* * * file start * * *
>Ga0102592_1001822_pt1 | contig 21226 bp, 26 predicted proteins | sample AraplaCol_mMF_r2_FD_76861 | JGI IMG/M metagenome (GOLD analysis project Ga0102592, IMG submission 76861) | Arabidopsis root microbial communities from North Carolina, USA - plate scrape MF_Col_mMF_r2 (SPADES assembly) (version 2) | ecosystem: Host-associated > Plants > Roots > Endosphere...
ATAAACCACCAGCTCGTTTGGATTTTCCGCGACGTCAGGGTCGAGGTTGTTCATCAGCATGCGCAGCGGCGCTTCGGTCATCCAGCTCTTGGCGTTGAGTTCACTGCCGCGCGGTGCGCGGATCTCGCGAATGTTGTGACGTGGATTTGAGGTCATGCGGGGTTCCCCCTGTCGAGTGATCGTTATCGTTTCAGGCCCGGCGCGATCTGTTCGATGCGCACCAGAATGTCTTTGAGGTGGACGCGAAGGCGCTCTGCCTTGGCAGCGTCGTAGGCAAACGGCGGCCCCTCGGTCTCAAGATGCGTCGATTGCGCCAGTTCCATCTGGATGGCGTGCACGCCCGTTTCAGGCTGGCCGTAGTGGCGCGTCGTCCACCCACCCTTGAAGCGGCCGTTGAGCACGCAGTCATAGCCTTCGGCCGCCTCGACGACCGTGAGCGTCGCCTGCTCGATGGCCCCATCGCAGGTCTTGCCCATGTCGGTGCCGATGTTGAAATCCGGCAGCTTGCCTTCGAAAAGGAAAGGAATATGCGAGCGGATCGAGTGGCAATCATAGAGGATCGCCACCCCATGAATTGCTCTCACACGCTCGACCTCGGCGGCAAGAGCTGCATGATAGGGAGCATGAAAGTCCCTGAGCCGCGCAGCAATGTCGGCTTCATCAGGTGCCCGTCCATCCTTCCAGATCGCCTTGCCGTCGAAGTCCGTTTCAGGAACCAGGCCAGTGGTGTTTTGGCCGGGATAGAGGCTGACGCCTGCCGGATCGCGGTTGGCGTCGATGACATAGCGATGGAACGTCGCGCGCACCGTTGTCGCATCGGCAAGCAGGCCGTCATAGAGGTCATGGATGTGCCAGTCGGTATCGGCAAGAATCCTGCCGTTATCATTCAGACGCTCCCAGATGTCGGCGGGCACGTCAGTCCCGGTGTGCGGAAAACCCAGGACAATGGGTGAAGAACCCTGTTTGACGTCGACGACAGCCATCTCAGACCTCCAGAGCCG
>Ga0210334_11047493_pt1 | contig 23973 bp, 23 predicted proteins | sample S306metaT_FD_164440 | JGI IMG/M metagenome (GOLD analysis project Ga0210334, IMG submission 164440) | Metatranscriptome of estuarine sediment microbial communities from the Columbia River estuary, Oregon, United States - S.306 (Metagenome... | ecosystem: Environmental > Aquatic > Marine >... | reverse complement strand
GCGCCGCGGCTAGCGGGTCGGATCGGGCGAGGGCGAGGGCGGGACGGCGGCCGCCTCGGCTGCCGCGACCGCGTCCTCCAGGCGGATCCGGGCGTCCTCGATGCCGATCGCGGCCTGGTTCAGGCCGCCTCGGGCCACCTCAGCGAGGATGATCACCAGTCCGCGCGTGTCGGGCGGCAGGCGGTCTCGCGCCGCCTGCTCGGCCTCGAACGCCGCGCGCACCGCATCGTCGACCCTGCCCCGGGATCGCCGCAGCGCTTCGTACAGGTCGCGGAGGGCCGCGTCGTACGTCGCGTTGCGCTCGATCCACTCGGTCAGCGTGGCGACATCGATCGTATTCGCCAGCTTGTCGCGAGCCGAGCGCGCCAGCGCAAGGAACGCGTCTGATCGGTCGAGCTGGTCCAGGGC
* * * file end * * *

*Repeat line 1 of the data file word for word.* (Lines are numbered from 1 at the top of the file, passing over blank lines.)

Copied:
>Ga0102592_1001822_pt1 | contig 21226 bp, 26 predicted proteins | sample AraplaCol_mMF_r2_FD_76861 | JGI IMG/M metagenome (GOLD analysis project Ga0102592, IMG submission 76861) | Arabidopsis root microbial communities from North Carolina, USA - plate scrape MF_Col_mMF_r2 (SPADES assembly) (version 2) | ecosystem: Host-associated > Plants > Roots > Endosphere...